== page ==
Rudolph d’Heureuse—surveyor, cartographer, civil engineer, mining engineer, oenologist, inventor—who on one momentous journey photographed the Mojave Road in the Desert West from the waters of the Pacific Ocean to the banks of the Colorado River and the mines of Eldorado Canyon in today’s Nevada. His subjects included San Bernardino, Cajon Pass, and Los Angeles’s seaport, New San Pedro (Wilmington). He did it in 1863, many years before anyone else took the next photo of the desert, its environs, miners, travelers, forts, soldiers, watering holes, and crossroads.

Jeff Lapides is a photographer and a book designer for John W. Robinson and other historians.  This Roundup presentation will be his first since he joined the Los Angeles Corral in 2016. Jeff is actively involved in the history communities in Sierra Madre, where he lives, and the San Gabriel Valley.  Jeff is an award-winning book designer with over 25 years of graphic arts experience.  Books that he designed have won several national design awards. He specializes in the preservation and promotion of history.  You may find him on occasion at Lizzie’s Trail Inn, in good spirits, supporting the efforts of the Sierra Madre Historical Preservation Society.


Roundup Synopsis

Taken From Branding Iron 291 Summer 2018. 

Tonight, our guest speaker was the Corral’s very own, “all-popular” Jeff Lapides, an award-winning book designer who has had over 25 years of extensive graphic arts experience. Jeff spoke of an astounding journey to what he calls “El Dorado.” Not the alleged gold haven in South America, but the mines in California that united the world in travel and excavation. On this night we heard about one man who would experience struggles and obstacles that only few could overcome. Rudolf D’Heureuse was born in Prussia in 1828 and came to adulthood in tumultuous times. Europe in 1848 caught that particularly French infection—revolution—and Prussia was not excepted. The turmoil caused Rudolf to escape on a ship and sail off west, first to London, and then finally to New York. There he heard news of a gold strike in California, and left New York to seek his fortune. He took the fastest and most treacherous route of the time, sailing via Panama. Before the construction of the famous canal, river boats could penetrate 70 miles into the interior, but the final 20 miles to the Pacific had to be crossed by foot through dense jungle. There, Rudolf picked up another ship going north to California. Upon arriving in San Francisco, he had little success in mining gold. After an exhaustive effort at gold mining, he returned to New York where he would later become a naturalized citizen in 1855. Rudolf made one more attempt at gold mining in California, which resulted in failure and bankruptcy. He briefly moved on to Canada, but the allure of California brought him back to San Francisco for a third and final time, where he finally struck pay dirt, but not in gold mining. While in Canada, Rudolf had dedicated himself to photography and architecture. This trade would lead him to acquire business in San Francisco when in 1862, venture capitalists approached him to survey the Colorado River. In this new assignment Rudolf excelled in capturing photos and creating maps of the Mojave Road from Los Angeles to the Colorado River. He took memorable snapshots such as the only known picture of a U.S. Camel Corps dromedary. Army bases were left vacant (save for one lone sentry each “holding the fort”) due to the ensuing Civil War. He also photographed a series of water holes such as Rock Spring, and the mining camp of Lewisville where crews had been segregated based on Northern or Southern loyalties in the “Great Unpleasantness.” At Lewisville, Rudolf practiced his cartographic skills by sketching very precise maps of the canyon and each miner’s claims. Rudolf would later find work in the California Geographical Survey. Finally, he returned to New York where he lived out the rest of his days. Rudolf died unmarried and childless. He remained largely unknown due to his decision to not commercialize his work. We are fortunate to learn of his work and see it well displayed in Jeff’s lecture. We could say this meeting was a “gold-mine” of intellectual nourishment!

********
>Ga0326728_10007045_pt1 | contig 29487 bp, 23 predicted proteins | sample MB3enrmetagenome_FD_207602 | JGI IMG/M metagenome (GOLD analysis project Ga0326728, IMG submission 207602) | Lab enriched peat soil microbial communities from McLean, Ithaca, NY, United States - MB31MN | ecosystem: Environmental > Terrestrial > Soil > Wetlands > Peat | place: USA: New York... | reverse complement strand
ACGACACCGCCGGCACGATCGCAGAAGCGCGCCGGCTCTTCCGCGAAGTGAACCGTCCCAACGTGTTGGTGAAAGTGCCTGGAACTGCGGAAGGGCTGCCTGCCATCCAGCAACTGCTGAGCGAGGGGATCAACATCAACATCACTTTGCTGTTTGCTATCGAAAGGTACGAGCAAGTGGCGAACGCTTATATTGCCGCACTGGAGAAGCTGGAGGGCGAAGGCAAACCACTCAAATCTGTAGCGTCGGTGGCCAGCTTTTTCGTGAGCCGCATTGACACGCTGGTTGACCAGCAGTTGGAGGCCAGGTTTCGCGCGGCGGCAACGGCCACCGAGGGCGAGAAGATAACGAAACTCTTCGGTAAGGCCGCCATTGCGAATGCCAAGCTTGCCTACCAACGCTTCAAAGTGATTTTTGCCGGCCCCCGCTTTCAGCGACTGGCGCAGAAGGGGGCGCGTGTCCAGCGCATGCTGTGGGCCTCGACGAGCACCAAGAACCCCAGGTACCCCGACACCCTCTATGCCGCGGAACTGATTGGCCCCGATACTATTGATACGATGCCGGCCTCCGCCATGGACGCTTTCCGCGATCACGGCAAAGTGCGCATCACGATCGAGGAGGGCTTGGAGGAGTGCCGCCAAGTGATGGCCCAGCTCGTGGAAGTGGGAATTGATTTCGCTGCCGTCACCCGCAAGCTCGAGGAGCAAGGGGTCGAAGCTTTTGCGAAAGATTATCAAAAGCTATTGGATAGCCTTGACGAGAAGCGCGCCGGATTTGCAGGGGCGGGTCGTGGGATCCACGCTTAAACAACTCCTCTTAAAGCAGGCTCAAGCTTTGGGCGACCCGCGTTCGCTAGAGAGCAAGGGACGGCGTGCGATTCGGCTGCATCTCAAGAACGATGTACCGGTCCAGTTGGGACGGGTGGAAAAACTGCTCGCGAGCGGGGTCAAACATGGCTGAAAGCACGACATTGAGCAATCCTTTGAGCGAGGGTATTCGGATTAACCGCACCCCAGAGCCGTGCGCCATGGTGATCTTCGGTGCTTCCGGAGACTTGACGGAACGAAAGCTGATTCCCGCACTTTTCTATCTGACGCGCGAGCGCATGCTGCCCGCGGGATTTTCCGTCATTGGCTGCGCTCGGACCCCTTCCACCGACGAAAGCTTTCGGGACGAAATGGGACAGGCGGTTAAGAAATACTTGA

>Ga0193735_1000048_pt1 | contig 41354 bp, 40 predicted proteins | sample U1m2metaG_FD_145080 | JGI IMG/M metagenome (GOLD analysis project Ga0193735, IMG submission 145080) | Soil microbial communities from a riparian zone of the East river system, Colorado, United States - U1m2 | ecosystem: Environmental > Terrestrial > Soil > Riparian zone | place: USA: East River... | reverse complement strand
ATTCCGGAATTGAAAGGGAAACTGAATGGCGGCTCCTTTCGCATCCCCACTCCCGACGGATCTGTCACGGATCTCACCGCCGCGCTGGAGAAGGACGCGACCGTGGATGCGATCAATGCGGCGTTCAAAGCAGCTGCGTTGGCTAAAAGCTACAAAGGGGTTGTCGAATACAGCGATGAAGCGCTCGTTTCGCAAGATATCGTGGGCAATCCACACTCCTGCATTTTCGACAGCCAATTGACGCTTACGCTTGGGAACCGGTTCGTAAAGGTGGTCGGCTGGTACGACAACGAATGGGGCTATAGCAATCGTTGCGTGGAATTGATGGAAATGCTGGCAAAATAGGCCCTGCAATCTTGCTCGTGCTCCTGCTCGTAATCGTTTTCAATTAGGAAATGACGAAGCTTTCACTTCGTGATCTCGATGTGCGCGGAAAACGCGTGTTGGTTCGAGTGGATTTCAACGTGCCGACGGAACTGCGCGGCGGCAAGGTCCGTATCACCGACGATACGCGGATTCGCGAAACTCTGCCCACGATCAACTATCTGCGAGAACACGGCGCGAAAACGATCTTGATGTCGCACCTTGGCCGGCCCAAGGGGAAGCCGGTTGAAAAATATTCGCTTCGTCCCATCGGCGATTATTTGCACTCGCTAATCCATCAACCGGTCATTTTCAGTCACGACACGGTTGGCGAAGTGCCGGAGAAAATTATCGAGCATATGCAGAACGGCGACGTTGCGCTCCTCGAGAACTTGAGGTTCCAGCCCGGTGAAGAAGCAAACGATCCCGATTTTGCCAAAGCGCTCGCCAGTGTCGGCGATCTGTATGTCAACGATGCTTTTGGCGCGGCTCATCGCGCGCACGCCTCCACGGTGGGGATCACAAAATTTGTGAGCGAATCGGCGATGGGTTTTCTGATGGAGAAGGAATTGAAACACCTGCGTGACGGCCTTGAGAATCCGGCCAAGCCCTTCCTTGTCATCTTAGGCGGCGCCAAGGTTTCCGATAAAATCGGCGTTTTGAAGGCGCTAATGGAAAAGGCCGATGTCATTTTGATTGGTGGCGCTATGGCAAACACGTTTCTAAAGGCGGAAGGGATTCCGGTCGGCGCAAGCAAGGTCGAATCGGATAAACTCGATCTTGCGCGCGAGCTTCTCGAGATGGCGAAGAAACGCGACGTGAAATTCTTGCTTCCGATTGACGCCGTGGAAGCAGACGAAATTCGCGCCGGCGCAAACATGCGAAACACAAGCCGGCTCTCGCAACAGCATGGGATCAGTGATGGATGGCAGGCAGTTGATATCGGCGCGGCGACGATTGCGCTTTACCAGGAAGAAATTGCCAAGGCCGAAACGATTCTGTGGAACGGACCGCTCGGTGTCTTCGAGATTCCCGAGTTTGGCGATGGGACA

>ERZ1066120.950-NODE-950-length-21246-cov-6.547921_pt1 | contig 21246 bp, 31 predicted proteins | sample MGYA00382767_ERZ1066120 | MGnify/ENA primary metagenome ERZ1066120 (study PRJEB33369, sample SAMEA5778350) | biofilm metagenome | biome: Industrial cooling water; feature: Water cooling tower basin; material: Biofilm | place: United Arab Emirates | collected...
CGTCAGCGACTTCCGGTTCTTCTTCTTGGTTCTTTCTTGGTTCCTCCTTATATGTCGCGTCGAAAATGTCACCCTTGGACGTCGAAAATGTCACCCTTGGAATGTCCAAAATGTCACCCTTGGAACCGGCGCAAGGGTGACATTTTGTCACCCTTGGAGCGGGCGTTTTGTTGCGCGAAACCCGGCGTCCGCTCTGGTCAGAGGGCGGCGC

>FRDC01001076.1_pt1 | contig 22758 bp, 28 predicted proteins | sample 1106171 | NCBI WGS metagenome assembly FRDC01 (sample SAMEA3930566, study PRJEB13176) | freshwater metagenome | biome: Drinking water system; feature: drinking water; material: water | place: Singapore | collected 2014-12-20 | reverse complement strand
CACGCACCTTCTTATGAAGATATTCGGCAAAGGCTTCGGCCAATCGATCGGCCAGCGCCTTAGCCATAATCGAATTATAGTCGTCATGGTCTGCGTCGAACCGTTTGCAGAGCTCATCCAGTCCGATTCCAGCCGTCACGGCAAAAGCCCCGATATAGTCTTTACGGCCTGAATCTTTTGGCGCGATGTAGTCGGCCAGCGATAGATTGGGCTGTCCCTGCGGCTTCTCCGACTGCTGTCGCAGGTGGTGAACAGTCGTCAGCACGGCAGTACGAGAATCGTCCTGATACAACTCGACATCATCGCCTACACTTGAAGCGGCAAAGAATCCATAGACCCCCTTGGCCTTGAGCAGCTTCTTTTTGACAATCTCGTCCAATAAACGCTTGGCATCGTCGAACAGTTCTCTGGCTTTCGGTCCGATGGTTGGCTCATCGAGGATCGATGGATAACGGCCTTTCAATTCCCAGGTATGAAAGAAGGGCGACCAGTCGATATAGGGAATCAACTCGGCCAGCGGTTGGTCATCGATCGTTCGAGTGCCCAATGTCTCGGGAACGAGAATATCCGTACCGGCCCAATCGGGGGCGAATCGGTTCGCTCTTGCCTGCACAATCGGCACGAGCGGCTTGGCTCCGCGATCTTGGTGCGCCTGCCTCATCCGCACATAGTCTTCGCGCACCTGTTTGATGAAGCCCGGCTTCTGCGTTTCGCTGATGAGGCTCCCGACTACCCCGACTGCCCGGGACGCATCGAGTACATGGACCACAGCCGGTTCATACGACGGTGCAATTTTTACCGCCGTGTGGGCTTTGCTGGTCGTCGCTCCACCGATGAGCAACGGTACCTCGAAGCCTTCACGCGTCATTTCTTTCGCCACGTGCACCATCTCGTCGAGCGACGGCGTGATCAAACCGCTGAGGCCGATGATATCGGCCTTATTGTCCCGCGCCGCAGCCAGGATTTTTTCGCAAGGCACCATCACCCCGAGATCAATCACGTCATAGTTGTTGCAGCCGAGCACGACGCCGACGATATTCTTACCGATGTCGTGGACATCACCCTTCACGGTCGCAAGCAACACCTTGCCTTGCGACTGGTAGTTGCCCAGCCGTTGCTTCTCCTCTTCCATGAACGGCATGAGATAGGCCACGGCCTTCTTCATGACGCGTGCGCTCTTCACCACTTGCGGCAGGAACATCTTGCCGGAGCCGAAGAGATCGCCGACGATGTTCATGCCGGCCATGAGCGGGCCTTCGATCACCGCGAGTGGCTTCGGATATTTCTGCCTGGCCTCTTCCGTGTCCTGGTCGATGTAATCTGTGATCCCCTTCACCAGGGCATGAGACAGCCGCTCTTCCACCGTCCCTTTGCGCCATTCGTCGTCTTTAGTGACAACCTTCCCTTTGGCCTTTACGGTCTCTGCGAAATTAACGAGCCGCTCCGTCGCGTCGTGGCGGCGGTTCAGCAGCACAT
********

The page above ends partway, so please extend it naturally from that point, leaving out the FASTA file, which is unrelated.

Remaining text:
— Jovanny Gochez


Photos from the Roundup

Roundup: July 11, 2018

Our Speaker: Patrick Burtt, UCLA Graduate Scholar & Westerners Autry Fellow
His Subject: Challenging the Veracity of Gold Rush Era History in California & Nevada

Our speaker is an enrolled member of the Washoe Tribe of Nevada and California (Waší•šiw) and a direct descendent of the Tule River Tribe (Yokut). Mr. Burtt will describe a different perspective on history during the Gold Rush in California and the Nevada Comstock Lode (the Silver Rush). In American history, existing research on the Waší•šiw during that period is dominated by non-Waší•šiw perspectives. This has contributed to the erasure and erosion of the status of the Waší•šiw in United States history. His studies focus on including Waší•šiw perspectives and challenging the veracity of existing California and Nevada history, including white-washing of state-sanctioned genocide. In 1851, California’s last Governor as a territory and first Governor as a state, Peter H. Burnett said, “A war of extermination will continue to be waged between the two races until the Indian race becomes extinct.”  The consequences of this thinking and the related actions persist to today. 

 The ancestral territory of the Waší•šiw encompasses the entirety of what is now referred to as Lake Tahoe and stretching north to Honey Lake, south to Sonora Pass, west to the Sierra Nevada Mountain foothills and east to the Pine Nut Mountains. Presently, the Waší•šiw are made up of approximately 1,550 enrolled tribal members, many located in four communities in what is now Nevada and California.